This is a cross-cultural cookie recipe that I baked for cross-cultural purposes. Honey Jumbles are an Australian packaged cookie that has seemingly been around for decades. They are the kind of cookie that adults reminisce about as part of their childhood memories. I had never heard of Honey Jumbles before I started reading Australian baking blogs, but was intrigued by their ingredients and long shelf life.
I collect honey recipes particularly for Rosh Hashanah baking. Rosh Hashanah, the Jewish New Year, was this past Thursday. (Obviously, I don’t have the “plan ahead for blogging” skill perfected yet.) One of the traditional foods served at this time is apples dipped in honey, symbolizing hopes for a sweet New Year. The sweetness of honey is often added to other foods as well; honey cake, honey glazed vegetables, baked honey chicken. The possibilities are limitless. These Honey Jumbles are a great addition to my honey recipe collection.
The dates of the Jewish High Holy Days of Rosh Hashanah and Yom Kippur vary from year to year, because they are based on the lunar calendar. However, they almost always fall after the school year has begun, which for me means Rosh Hashanah college care packages. In addition to honey cake, apple chips, mini honey bear, and an apple, my care packages this year included Honey Jumbles.
I have never had a “real” Honey Jumble. My descriptions are of the cookies I baked based on several almost identical recipes from very reliable Australian sources. The flavor is a cross between ginger bread and a graham cracker. Though I found descriptions online of commercial Honey Jumbles being cake-like, this homemade version is not. The texture is firm and chewy.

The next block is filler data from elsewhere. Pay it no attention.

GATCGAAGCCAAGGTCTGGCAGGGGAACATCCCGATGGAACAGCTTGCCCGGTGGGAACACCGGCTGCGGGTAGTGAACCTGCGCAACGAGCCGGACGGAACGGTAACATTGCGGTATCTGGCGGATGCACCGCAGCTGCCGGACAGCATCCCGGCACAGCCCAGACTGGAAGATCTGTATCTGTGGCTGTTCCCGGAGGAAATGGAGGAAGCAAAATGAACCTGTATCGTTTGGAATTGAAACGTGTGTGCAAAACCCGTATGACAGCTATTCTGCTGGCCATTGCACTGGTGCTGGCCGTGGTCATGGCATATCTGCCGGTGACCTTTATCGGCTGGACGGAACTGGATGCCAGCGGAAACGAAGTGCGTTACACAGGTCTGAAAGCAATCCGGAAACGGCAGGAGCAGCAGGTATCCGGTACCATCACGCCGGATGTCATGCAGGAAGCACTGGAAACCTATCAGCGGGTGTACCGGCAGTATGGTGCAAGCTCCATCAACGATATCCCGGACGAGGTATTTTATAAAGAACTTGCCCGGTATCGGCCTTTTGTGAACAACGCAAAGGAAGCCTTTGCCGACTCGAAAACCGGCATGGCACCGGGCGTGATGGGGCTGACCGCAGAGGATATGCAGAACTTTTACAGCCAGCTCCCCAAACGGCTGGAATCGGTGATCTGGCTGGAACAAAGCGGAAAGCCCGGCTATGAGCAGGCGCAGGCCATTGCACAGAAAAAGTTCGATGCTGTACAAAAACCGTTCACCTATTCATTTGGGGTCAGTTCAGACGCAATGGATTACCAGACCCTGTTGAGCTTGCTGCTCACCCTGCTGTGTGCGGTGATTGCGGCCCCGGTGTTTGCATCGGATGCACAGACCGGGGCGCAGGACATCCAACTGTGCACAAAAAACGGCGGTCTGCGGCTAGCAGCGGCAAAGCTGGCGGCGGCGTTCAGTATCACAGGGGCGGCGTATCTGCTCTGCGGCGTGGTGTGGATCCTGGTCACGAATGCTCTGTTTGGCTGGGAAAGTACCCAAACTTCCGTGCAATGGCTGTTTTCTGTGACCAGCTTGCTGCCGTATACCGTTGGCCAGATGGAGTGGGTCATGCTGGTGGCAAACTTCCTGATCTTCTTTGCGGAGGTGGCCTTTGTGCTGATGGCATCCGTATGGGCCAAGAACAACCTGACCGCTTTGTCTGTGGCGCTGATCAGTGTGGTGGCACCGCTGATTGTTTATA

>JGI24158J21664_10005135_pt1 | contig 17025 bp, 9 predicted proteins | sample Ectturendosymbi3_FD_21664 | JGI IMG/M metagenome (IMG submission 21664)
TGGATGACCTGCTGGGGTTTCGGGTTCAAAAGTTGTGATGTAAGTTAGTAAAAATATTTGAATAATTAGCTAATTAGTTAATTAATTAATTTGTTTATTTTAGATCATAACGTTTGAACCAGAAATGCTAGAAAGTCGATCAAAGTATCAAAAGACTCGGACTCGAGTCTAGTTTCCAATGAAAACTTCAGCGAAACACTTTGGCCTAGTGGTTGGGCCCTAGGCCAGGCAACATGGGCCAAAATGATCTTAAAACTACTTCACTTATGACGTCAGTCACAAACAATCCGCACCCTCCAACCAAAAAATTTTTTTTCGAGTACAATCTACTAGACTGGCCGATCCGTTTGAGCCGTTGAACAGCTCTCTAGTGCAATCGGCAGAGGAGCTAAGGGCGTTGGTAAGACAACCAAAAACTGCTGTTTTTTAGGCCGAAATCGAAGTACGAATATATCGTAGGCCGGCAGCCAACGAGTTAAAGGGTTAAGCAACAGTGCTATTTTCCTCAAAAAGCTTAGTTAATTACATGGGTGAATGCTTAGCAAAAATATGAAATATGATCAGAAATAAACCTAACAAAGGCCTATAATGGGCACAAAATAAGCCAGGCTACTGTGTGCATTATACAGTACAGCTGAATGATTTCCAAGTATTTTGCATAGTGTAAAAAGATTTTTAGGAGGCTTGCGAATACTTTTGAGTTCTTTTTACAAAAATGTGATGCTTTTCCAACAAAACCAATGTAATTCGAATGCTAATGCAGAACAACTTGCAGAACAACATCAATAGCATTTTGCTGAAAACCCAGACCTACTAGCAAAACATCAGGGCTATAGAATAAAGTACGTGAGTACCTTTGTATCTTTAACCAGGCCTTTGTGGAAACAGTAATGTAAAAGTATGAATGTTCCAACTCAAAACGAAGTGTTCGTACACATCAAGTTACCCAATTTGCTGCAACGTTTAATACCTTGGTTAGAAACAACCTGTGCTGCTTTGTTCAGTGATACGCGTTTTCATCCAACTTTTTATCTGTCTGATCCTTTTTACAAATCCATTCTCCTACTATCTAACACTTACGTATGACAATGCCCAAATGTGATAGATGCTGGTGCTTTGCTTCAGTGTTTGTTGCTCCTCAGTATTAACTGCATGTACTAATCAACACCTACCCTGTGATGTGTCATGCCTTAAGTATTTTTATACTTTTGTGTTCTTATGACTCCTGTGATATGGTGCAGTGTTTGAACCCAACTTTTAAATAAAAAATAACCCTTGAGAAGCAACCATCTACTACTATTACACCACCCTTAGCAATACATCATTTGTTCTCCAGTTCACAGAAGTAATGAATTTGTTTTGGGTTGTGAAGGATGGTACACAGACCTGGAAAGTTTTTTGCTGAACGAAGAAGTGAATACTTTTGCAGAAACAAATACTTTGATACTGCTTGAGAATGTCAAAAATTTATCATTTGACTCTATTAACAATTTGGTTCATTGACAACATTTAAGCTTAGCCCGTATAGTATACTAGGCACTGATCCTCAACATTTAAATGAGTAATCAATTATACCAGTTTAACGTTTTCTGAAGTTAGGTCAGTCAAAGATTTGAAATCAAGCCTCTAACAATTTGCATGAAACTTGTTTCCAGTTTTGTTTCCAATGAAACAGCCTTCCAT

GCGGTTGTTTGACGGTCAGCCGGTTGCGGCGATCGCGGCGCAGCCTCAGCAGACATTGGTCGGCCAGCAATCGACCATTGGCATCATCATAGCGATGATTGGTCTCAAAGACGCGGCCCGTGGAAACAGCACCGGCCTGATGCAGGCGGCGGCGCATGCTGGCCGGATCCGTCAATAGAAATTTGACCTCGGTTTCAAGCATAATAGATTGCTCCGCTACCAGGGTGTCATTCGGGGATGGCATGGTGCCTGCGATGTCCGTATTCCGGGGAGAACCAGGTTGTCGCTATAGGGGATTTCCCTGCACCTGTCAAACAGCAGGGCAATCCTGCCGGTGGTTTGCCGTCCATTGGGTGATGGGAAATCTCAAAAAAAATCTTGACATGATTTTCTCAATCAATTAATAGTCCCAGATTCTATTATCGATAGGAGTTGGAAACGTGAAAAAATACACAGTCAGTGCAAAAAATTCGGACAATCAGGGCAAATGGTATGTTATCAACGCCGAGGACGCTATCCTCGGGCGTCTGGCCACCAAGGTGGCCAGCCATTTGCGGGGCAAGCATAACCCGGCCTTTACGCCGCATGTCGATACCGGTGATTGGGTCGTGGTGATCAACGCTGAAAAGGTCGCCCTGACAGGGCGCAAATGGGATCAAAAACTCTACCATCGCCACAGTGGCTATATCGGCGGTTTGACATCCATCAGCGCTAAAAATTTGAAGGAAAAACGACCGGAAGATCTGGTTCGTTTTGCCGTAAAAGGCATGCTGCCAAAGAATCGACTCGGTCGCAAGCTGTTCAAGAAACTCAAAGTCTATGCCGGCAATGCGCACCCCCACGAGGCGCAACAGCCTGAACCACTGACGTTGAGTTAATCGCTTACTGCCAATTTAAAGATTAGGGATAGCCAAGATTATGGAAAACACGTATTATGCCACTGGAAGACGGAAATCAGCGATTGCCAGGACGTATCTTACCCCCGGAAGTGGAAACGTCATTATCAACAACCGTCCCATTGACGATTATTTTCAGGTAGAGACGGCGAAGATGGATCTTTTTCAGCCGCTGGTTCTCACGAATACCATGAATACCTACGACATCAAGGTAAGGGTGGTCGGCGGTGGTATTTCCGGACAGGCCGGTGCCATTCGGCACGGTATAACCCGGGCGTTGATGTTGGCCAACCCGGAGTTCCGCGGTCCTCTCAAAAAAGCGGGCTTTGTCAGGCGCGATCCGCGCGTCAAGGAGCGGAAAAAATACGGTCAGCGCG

Oddly, I think, most of the recipes I found used golden syrup instead of honey. I personally love the caramel-like flavor of golden syrup and, though it is not widely used in the US, it is easily found in the syrup section of my supermarket. But if you aren’t going to put honey into a cookie, why name the cookie Honey Jumbles? Shouldn’t they be called Golden Syrup Jumbles? (Not to mention, there is nothing particularly jumbled about these.) I made both a honey version and a golden syrup version. The finished product tasted almost the same. The golden syrup dough may have been a tad less sticky and baked up a tad less dry. The most important step for both doughs is not overbaking. My cookies baked for 10 minutes were prefect whereas the cookies baked according to the original directions for 15 minutes were tough and overly chewy.
“Authentic” Honey Jumbles are iced pink or white for no reason I could figure out, other than those are the colors of the packaged cookies. Any icing that dries hard would work if using these for care packages. I iced mine with my favorite faux royal icing tinted in the school colors of the care package recipients. Never being one to leave well enough alone, I added a contrasting zig zag of icing, some of which I further embellished by dragging a toothpick up and down through the icing to create into a marbled design.